Mother Language Day: How our teachers speak with their children

Mother Language Day: The languages our teachers speak with their children

Today is Unesco’s International Mother Language Day. A good excuse to ask our teachers Willemijn (Dutch) and Alma (English), who are also mothers, to tell us about the language they speak with their children. In the above photo you can see Willemijn with her son Otis on the left and Bella, Alma’s daughter, on the right.


Willemijn, mother of Otis (3 years old)


I love the way children talk; it’s cute, original and to the point. My husband and I both talk A LOT, so it’s not a surprise that our 3 year old son Otis is yapping all day long. Most children are parrots too, and he’s no exception: when he sees us getting frustrated about something, he smiles and says in a cutesy voice: “Pick your battles!” Or when he feels there’s a bargain to be struck, he’ll say, in a business-like tone like us: “Mama, ik wil iets met je afspreken.” (“Mommy, we need to agree on something.”)


My favourite words are children’s ‘mistakes’, from my own family, but also from children I used to babysit and teach ballet. Here are a few I prefer over the original words: zebraafje (zebra), grazelle (gazelle), máloen (meloen), balaan (banaan), savet (servet), vleesmet (placemet), jommen (jongen), een beefje (een beetje), opvouden (opvouwen), puffel (puzzel), die garnaal (diagonaal, used a lot in ballet classes).



Alma, mother of Bella (nearly 2 years old)


Upon finding out I was pregnant with our daughter, I figured I would be speaking English with her and my Dutch husband would communicate in Dutch. I was born in Serbia (former Yugoslavia) and immigrated with my family to Canada when I was 9 years old, moving again to the Netherlands at the age of 20. Although Serbian is my first language, I often consider English my mother tongue as this is the language I use to emotionally express myself and the language in which I was schooled. My heart is split in three equal pieces as no place feels more like home than the other, for different reasons.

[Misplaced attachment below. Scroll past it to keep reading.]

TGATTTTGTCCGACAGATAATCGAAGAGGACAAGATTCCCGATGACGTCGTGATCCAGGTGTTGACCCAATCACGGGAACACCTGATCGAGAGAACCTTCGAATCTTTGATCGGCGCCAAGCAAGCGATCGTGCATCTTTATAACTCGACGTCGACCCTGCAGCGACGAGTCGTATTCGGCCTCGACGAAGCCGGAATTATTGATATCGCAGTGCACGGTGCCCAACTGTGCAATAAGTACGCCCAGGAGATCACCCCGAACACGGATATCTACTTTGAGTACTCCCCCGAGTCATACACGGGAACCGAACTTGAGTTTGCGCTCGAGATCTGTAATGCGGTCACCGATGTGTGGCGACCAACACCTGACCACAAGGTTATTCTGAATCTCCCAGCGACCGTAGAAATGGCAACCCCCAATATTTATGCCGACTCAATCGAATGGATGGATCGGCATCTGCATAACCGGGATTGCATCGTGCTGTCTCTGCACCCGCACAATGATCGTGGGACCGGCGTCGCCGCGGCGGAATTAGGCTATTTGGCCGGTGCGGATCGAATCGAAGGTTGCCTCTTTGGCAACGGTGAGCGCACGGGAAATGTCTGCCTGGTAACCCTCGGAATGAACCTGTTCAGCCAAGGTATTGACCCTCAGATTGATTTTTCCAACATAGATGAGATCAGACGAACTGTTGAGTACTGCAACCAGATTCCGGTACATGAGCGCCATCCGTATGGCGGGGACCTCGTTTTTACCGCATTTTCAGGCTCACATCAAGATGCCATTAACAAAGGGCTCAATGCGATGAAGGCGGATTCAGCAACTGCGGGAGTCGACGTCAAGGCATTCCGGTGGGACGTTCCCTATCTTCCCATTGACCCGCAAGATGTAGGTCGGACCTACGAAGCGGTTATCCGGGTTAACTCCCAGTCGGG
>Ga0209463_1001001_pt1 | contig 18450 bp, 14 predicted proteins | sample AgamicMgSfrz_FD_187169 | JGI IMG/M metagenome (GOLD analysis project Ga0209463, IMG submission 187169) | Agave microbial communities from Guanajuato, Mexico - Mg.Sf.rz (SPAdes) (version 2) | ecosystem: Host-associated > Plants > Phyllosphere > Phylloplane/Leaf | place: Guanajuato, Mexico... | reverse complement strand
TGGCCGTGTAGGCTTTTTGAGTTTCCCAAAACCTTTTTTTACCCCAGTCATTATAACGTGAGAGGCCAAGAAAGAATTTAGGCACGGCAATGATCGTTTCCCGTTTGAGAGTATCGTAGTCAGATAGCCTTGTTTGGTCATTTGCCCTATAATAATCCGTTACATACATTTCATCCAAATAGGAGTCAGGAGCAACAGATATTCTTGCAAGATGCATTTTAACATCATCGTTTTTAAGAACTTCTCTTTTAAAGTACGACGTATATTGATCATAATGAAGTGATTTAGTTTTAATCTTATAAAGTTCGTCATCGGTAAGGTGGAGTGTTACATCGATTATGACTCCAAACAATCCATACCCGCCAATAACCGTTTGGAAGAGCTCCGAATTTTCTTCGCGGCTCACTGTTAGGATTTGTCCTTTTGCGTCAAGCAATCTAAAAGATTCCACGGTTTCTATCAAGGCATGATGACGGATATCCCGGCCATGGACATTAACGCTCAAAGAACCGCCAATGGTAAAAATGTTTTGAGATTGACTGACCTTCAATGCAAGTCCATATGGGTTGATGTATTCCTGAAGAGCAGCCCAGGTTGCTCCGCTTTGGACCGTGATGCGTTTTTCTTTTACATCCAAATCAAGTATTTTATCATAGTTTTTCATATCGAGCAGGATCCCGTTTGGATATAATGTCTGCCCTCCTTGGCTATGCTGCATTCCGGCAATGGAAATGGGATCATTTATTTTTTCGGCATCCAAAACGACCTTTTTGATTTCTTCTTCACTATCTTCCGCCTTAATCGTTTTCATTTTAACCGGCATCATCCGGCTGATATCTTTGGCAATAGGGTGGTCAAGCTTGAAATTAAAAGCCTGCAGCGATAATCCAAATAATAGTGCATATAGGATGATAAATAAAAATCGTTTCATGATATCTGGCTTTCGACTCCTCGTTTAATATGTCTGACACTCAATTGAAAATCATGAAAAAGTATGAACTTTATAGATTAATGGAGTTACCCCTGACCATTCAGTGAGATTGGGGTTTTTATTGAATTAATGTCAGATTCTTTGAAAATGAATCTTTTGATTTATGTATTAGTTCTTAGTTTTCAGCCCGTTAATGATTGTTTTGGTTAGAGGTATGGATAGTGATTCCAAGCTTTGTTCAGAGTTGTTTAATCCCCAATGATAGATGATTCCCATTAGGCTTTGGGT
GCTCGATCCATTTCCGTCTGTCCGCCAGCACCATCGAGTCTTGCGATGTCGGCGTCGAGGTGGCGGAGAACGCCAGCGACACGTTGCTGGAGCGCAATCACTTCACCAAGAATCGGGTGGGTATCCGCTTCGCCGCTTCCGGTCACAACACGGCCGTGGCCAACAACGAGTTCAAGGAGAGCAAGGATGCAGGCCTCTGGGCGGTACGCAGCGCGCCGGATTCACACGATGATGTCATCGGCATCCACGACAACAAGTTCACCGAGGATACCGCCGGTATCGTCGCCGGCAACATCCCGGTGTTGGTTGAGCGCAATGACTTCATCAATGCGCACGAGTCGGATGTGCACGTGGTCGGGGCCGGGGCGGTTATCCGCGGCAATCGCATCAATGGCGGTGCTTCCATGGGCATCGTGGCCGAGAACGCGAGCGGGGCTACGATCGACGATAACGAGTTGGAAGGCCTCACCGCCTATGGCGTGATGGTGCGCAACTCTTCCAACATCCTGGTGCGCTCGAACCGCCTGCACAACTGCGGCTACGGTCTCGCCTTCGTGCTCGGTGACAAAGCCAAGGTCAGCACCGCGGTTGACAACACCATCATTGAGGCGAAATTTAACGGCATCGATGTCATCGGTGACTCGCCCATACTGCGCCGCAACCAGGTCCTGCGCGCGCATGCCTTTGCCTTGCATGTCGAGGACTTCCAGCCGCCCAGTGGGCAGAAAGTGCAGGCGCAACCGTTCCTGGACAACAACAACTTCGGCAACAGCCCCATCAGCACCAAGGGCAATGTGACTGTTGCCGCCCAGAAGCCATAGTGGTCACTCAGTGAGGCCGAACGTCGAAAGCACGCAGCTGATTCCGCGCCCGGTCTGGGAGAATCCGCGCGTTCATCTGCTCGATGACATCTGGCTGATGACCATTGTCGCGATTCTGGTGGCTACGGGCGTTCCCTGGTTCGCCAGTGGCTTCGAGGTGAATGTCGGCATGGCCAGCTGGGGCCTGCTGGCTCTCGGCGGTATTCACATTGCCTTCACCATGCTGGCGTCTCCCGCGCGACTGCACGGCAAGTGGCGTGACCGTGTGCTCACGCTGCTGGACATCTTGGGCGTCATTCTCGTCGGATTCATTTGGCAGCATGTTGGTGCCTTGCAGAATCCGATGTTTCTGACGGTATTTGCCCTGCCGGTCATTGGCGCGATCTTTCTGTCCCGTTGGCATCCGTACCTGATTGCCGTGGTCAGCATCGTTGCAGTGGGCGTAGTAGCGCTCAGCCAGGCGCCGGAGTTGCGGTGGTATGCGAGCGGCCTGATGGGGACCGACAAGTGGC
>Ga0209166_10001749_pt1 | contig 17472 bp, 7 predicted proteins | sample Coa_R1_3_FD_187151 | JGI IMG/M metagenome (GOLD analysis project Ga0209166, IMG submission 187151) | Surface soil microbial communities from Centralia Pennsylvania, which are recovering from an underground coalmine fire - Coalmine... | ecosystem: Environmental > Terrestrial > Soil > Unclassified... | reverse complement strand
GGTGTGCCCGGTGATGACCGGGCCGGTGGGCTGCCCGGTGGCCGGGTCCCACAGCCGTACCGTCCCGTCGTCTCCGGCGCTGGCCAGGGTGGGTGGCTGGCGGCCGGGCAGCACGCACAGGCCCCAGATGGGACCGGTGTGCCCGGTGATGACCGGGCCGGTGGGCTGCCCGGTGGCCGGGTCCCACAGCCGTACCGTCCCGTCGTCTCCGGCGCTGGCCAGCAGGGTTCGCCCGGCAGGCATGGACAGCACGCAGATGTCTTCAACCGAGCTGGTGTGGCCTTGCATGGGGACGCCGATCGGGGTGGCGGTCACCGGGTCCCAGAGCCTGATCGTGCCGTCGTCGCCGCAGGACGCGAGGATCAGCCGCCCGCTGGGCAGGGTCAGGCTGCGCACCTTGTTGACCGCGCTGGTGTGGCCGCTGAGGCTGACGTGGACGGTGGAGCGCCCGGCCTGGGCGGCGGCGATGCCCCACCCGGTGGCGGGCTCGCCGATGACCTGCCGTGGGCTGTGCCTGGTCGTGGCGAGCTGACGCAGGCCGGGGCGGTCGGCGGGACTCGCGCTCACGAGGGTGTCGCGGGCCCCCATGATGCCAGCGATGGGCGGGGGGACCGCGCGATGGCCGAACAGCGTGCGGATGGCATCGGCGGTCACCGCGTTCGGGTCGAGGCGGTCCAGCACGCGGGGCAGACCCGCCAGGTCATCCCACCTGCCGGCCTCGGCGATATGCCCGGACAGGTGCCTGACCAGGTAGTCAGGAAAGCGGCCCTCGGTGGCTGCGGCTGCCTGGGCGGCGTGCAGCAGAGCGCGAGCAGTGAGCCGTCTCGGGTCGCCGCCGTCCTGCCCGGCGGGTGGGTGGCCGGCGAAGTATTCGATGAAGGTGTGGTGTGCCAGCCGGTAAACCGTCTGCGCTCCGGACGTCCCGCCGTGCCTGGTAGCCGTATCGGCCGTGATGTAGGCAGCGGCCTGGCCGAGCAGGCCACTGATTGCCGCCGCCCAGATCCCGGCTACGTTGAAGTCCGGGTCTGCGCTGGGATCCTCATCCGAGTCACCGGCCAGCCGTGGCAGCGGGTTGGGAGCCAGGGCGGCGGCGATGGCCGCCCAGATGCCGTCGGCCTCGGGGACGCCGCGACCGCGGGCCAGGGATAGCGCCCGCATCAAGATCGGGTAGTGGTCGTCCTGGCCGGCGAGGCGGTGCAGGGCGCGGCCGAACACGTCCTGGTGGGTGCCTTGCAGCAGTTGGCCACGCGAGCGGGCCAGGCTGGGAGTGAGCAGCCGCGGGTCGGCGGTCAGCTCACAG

It came as a surprise to me that once our daughter, Bella, was born I had a strong urge to use Serbian to communicate with her, despite my limited vocabulary. Coincidentally my husband felt inclined to speak to her in English as this is the language we use to communicate in our household (luckily he’s fluent; sometimes strangers mistake him for a true Canadian). Bella is being taught Dutch at her daycare and her grandparents also use Dutch to communicate with her, so she’s truly being raised trilingually.


Her passive language is remarkable; she can easily differentiate between three languages even though she hasn’t quite reached the point of coherently speaking yet. She’s slowly accumulating a unique vocabulary of her own and prefers words like ‘auto’ and ‘papa’, which are seamlessly used across all three languages. I’m forever grateful for having this opportunity to pass down my Serbian heritage to Bella, and our future son, while simultaneously integrating aspects of the Dutch and Canadian culture into their upbringing. My greatest wish for my children would be that they experience a sense of belonging anywhere they go.

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